If aesthetics are important, decorative rocks or bricks might be more attractive to look at than plain cinderblocks, but remember that once the garden starts growing your eyes will probably be more focused on the plants than on the materials you used for the garden housing.
Temporary Beds Garden
The benefit of building a temporary bed is that you can adjust the design and layout of your garden each year. Having more than one way to set up a garden might add a fun and exciting element to your horticulture endeavors. It would be suitable for individuals who have families with ever-changing needs.
Space in the backyard might be limited for gardening if you have small children or pets that use the area. As the children grow and their play areas are used less and less, you could move the raised beds to different locations in the backyard.
The materials for a temporary bed may also include rot-resistant wood, bricks, rocks, and cinderblocks. The heavier the materials, however, the more cumbersome takedown and setup will be. Oftentimes you will have to joist wood like cedar together, so it might be challenging to move framed pieces to another location.
Dimensions of Raised Beds
When you’re thinking about making raised beds to grow a vegetable garden, it’s important to get the proper dimensions so the garden is successful, and so you can maximize the ease of gardening on an elevated surface.
Dimensions to keep in mind are adequate depth, a width that is reachable, and a length that is to your liking. It might be a good idea to make your beds based on the following dimensions:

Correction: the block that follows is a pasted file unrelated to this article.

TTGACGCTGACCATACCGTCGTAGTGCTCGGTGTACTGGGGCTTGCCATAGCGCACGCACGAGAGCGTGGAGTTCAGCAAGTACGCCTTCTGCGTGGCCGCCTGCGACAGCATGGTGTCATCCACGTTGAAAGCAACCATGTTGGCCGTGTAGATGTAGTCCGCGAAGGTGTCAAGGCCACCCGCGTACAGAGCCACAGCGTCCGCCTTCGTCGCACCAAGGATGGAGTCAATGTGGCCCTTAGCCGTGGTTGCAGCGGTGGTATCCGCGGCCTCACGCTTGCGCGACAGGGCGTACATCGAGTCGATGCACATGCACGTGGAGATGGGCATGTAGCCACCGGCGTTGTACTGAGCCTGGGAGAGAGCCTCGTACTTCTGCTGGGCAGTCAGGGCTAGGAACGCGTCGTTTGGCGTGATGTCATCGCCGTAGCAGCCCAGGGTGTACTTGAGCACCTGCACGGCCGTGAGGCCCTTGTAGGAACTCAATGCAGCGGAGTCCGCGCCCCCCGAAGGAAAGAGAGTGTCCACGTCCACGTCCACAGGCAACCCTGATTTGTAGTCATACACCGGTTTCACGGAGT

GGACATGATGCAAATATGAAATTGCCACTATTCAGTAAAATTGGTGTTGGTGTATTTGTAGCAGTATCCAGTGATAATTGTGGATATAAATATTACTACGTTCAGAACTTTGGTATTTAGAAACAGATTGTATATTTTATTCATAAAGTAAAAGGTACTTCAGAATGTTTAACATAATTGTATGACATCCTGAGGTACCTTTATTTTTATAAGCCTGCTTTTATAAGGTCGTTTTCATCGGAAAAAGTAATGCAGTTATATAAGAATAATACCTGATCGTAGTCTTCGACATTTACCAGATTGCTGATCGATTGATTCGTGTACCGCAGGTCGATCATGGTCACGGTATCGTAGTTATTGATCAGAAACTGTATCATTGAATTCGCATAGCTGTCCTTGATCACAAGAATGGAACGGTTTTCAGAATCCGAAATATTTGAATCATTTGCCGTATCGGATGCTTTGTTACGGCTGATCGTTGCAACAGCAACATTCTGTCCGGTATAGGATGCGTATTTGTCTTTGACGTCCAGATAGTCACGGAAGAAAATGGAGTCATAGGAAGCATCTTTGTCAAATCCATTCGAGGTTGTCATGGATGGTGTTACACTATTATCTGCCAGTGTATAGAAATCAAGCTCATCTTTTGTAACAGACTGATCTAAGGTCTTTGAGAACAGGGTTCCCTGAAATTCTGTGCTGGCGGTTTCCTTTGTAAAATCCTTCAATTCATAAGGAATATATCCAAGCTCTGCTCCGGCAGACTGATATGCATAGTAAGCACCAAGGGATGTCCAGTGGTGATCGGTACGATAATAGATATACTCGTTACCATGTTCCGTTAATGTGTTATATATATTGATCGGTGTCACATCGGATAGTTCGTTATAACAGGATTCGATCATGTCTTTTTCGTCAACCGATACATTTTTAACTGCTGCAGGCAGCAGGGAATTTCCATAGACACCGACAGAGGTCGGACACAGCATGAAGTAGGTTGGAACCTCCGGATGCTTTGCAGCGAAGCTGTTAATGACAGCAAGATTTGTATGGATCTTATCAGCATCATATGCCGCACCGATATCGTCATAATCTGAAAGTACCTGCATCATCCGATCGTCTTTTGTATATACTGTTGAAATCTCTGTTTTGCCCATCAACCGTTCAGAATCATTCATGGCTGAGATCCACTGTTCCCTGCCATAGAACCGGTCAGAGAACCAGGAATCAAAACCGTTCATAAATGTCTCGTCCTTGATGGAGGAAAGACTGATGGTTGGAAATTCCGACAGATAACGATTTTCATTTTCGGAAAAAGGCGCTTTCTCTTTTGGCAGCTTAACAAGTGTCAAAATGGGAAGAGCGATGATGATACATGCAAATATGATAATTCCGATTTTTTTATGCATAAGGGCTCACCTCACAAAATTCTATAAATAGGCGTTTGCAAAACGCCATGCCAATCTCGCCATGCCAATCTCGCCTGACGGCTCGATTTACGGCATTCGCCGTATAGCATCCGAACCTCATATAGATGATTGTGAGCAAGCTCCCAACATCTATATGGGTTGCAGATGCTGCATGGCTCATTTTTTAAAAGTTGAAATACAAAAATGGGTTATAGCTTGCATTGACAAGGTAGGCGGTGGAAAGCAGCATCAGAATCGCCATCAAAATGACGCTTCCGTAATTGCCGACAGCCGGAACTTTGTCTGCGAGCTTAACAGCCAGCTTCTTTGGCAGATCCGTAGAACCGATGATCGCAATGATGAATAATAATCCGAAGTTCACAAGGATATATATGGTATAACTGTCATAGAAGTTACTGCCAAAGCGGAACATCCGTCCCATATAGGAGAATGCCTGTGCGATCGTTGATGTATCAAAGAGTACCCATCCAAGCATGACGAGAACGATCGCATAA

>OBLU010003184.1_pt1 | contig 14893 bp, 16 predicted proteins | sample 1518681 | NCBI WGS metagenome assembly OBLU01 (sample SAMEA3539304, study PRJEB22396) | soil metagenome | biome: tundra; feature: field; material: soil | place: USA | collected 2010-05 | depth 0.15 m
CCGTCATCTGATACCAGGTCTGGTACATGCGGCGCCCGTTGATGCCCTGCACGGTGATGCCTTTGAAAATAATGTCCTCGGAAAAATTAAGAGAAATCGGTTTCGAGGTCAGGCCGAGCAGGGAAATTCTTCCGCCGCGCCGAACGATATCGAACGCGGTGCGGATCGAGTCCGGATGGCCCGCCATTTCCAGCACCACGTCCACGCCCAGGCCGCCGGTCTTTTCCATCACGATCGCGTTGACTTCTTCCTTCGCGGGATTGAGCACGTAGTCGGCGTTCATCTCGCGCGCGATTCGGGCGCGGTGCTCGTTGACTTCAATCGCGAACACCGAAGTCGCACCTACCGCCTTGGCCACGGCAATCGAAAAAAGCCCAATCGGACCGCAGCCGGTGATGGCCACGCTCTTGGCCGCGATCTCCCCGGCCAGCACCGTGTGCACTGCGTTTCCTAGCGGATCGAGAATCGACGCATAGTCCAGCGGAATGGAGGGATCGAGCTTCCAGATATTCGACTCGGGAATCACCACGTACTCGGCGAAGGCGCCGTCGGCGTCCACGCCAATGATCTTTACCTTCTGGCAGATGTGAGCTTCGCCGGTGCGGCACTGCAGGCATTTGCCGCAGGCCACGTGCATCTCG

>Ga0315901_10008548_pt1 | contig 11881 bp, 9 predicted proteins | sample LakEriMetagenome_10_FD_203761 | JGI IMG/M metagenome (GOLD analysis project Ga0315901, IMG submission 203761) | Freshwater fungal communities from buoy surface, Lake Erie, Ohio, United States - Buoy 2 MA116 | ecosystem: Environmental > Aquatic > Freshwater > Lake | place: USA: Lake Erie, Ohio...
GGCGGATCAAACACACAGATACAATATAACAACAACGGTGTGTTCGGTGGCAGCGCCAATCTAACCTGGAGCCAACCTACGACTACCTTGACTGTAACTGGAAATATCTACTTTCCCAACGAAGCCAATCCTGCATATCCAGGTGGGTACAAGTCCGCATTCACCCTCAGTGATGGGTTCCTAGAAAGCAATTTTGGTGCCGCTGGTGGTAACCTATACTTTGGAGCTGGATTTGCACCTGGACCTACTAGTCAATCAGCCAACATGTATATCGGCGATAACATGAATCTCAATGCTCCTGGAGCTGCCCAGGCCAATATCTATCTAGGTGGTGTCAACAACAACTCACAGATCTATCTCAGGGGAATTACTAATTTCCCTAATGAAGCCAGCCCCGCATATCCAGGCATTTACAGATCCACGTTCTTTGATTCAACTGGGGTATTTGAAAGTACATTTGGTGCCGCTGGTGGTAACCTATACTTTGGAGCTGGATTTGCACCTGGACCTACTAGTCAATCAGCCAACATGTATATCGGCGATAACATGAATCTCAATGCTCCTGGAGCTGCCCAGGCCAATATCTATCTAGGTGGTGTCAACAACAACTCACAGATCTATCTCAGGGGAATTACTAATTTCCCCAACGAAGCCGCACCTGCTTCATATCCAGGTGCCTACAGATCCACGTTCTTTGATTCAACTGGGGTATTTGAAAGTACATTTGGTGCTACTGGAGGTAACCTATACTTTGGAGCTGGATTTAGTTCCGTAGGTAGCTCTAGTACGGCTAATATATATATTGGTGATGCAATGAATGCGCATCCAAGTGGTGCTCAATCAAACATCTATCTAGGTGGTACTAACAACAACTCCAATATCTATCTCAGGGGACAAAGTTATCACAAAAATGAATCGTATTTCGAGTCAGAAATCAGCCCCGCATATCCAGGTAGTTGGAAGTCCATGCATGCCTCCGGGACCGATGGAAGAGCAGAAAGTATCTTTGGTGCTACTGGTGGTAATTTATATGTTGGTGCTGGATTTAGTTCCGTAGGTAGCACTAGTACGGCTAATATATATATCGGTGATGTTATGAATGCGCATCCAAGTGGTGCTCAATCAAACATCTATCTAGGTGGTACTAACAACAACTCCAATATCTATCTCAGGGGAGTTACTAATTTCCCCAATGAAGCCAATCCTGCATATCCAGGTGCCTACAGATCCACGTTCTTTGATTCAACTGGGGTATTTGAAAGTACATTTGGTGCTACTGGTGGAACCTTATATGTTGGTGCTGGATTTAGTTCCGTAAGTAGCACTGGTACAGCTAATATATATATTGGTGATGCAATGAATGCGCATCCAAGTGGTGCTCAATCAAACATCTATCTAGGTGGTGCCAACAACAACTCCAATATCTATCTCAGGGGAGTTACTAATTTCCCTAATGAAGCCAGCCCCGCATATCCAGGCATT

Create beds that are at least 12 inches deep
To ensure roots penetrate deeply enough into the soil, it’s important to make the beds at least one foot deep.
Beds need to be reachable in width
In order to make the garden accessible for you to work in, you may not want to build the beds more than 3 to 4 feet wide, unless you have long arms and an even longer reach. Keep in mind that you can work on one side, walk around to the opposite side and work along with that side as well. It’s not necessary to reach the entire width from one side of the bed.
The length can be determined by your desires
Depth and width are the two dimensions that really need to be planned carefully. Length can be based on what your area allows and your own personal taste.
What to Plant in Raised Beds
You can enjoy all the variety of products in a raised garden that a traditional garden might offer. You might want to put gourds in one bed, root vegetables in another, and tomatoes off on their own. Herbs can also be planted in raised beds along with flowering plants, and berries. Each variety of plant needs to be placed in the soil in the appropriate season.
Feed and Water Plants in Raised Beds Regularly
Raised beds have a tendency to dry out faster than regular garden beds, so be vigilant in watering. The soil will not be able to feed the plants in your garden as easily as it could in a traditional garden, so regular fertilization is also a key ingredient in a successful raised garden bed.